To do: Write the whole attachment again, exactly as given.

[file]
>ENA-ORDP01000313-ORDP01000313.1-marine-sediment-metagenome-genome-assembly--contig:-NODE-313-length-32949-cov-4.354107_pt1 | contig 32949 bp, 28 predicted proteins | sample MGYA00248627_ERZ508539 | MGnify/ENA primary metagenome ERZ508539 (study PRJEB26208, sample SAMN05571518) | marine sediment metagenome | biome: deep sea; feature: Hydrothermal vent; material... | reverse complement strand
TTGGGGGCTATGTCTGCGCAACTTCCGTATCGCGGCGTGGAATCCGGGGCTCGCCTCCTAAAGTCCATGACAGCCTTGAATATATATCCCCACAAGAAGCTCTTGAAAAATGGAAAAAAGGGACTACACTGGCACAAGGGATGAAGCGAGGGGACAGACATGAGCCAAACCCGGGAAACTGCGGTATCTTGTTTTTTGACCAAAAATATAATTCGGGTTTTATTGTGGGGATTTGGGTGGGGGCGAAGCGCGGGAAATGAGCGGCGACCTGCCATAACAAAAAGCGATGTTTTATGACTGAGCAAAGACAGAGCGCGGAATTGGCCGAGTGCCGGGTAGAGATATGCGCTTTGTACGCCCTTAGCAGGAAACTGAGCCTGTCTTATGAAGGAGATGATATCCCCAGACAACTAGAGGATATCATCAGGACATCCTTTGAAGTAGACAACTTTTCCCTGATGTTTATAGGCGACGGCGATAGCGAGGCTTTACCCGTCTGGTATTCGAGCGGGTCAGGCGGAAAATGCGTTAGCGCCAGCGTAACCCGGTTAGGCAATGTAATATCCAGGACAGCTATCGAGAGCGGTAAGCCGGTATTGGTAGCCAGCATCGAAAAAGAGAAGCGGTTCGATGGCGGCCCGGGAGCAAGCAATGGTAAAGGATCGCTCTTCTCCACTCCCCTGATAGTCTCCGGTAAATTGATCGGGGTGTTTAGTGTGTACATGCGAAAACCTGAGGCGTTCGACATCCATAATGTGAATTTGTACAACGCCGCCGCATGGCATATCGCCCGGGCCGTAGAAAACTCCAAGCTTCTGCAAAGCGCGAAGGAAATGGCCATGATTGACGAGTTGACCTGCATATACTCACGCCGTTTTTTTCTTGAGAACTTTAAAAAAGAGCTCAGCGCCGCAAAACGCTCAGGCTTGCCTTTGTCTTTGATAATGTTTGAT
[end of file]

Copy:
>ENA-ORDP01000313-ORDP01000313.1-marine-sediment-metagenome-genome-assembly--contig:-NODE-313-length-32949-cov-4.354107_pt1 | contig 32949 bp, 28 predicted proteins | sample MGYA00248627_ERZ508539 | MGnify/ENA primary metagenome ERZ508539 (study PRJEB26208, sample SAMN05571518) | marine sediment metagenome | biome: deep sea; feature: Hydrothermal vent; material... | reverse complement strand
TTGGGGGCTATGTCTGCGCAACTTCCGTATCGCGGCGTGGAATCCGGGGCTCGCCTCCTAAAGTCCATGACAGCCTTGAATATATATCCCCACAAGAAGCTCTTGAAAAATGGAAAAAAGGGACTACACTGGCACAAGGGATGAAGCGAGGGGACAGACATGAGCCAAACCCGGGAAACTGCGGTATCTTGTTTTTTGACCAAAAATATAATTCGGGTTTTATTGTGGGGATTTGGGTGGGGGCGAAGCGCGGGAAATGAGCGGCGACCTGCCATAACAAAAAGCGATGTTTTATGACTGAGCAAAGACAGAGCGCGGAATTGGCCGAGTGCCGGGTAGAGATATGCGCTTTGTACGCCCTTAGCAGGAAACTGAGCCTGTCTTATGAAGGAGATGATATCCCCAGACAACTAGAGGATATCATCAGGACATCCTTTGAAGTAGACAACTTTTCCCTGATGTTTATAGGCGACGGCGATAGCGAGGCTTTACCCGTCTGGTATTCGAGCGGGTCAGGCGGAAAATGCGTTAGCGCCAGCGTAACCCGGTTAGGCAATGTAATATCCAGGACAGCTATCGAGAGCGGTAAGCCGGTATTGGTAGCCAGCATCGAAAAAGAGAAGCGGTTCGATGGCGGCCCGGGAGCAAGCAATGGTAAAGGATCGCTCTTCTCCACTCCCCTGATAGTCTCCGGTAAATTGATCGGGGTGTTTAGTGTGTACATGCGAAAACCTGAGGCGTTCGACATCCATAATGTGAATTTGTACAACGCCGCCGCATGGCATATCGCCCGGGCCGTAGAAAACTCCAAGCTTCTGCAAAGCGCGAAGGAAATGGCCATGATTGACGAGTTGACCTGCATATACTCACGCCGTTTTTTTCTTGAGAACTTTAAAAAAGAGCTCAGCGCCGCAAAACGCTCAGGCTTGCCTTTGTCTTTGATAATGTTTGAT